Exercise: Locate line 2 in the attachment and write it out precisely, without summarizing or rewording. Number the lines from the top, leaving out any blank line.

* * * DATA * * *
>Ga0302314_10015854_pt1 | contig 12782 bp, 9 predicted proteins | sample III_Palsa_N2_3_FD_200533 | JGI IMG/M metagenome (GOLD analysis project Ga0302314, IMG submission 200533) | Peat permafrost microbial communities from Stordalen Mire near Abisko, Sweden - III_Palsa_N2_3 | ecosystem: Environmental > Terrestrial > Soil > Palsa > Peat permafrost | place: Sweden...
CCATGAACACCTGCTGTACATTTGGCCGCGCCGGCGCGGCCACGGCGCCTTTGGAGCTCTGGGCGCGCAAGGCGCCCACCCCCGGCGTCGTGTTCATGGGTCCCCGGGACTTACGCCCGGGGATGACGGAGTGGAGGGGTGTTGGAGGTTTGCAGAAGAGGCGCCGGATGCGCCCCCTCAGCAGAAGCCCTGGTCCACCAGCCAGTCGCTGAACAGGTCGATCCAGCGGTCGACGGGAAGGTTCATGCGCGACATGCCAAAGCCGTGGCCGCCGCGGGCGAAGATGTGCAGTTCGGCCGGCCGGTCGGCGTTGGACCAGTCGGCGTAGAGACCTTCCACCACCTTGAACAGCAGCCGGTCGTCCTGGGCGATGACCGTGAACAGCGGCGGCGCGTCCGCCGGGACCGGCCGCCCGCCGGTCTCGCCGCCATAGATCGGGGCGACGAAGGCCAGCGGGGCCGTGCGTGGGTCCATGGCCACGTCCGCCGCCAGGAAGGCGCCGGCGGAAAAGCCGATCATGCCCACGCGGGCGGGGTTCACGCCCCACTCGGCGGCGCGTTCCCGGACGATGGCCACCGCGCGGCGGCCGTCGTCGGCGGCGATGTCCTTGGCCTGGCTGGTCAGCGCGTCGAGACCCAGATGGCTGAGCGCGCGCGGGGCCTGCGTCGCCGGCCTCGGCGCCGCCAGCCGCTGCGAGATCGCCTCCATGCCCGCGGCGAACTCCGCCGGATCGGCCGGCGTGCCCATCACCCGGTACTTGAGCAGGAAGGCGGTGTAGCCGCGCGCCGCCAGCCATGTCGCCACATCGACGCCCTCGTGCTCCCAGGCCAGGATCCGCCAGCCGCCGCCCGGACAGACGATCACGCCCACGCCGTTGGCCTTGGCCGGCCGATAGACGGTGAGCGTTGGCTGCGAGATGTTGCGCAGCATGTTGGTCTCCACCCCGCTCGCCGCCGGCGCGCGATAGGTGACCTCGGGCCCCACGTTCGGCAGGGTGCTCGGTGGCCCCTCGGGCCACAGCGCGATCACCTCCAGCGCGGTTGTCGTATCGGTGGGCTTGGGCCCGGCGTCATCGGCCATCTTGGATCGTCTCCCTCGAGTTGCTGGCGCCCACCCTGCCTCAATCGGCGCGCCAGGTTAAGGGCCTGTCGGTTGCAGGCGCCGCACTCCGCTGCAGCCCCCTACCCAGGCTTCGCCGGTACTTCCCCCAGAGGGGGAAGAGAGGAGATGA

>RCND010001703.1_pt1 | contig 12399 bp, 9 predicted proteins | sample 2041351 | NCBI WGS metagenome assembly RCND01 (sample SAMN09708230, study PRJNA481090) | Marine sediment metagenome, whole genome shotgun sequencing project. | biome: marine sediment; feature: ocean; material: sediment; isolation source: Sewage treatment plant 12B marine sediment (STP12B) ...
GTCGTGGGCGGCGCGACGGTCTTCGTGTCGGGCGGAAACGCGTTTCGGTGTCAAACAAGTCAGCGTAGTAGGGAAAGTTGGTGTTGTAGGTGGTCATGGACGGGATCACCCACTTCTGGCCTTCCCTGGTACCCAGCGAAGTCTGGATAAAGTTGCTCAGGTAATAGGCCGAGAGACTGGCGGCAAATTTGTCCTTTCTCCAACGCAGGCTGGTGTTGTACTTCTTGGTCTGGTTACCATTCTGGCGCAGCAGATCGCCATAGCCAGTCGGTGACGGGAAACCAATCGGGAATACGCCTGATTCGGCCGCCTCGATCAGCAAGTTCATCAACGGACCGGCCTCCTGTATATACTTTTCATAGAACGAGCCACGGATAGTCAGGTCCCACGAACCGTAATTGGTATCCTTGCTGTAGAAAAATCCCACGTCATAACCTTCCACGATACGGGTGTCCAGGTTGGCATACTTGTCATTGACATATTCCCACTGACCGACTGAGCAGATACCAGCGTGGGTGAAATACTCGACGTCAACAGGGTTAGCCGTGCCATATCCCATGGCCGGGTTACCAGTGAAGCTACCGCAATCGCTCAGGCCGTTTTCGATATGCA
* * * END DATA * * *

CCATGAACACCTGCTGTACATTTGGCCGCGCCGGCGCGGCCACGGCGCCTTTGGAGCTCTGGGCGCGCAAGGCGCCCACCCCCGGCGTCGTGTTCATGGGTCCCCGGGACTTACGCCCGGGGATGACGGAGTGGAGGGGTGTTGGAGGTTTGCAGAAGAGGCGCCGGATGCGCCCCCTCAGCAGAAGCCCTGGTCCACCAGCCAGTCGCTGAACAGGTCGATCCAGCGGTCGACGGGAAGGTTCATGCGCGACATGCCAAAGCCGTGGCCGCCGCGGGCGAAGATGTGCAGTTCGGCCGGCCGGTCGGCGTTGGACCAGTCGGCGTAGAGACCTTCCACCACCTTGAACAGCAGCCGGTCGTCCTGGGCGATGACCGTGAACAGCGGCGGCGCGTCCGCCGGGACCGGCCGCCCGCCGGTCTCGCCGCCATAGATCGGGGCGACGAAGGCCAGCGGGGCCGTGCGTGGGTCCATGGCCACGTCCGCCGCCAGGAAGGCGCCGGCGGAAAAGCCGATCATGCCCACGCGGGCGGGGTTCACGCCCCACTCGGCGGCGCGTTCCCGGACGATGGCCACCGCGCGGCGGCCGTCGTCGGCGGCGATGTCCTTGGCCTGGCTGGTCAGCGCGTCGAGACCCAGATGGCTGAGCGCGCGCGGGGCCTGCGTCGCCGGCCTCGGCGCCGCCAGCCGCTGCGAGATCGCCTCCATGCCCGCGGCGAACTCCGCCGGATCGGCCGGCGTGCCCATCACCCGGTACTTGAGCAGGAAGGCGGTGTAGCCGCGCGCCGCCAGCCATGTCGCCACATCGACGCCCTCGTGCTCCCAGGCCAGGATCCGCCAGCCGCCGCCCGGACAGACGATCACGCCCACGCCGTTGGCCTTGGCCGGCCGATAGACGGTGAGCGTTGGCTGCGAGATGTTGCGCAGCATGTTGGTCTCCACCCCGCTCGCCGCCGGCGCGCGATAGGTGACCTCGGGCCCCACGTTCGGCAGGGTGCTCGGTGGCCCCTCGGGCCACAGCGCGATCACCTCCAGCGCGGTTGTCGTATCGGTGGGCTTGGGCCCGGCGTCATCGGCCATCTTGGATCGTCTCCCTCGAGTTGCTGGCGCCCACCCTGCCTCAATCGGCGCGCCAGGTTAAGGGCCTGTCGGTTGCAGGCGCCGCACTCCGCTGCAGCCCCCTACCCAGGCTTCGCCGGTACTTCCCCCAGAGGGGGAAGAGAGGAGATGA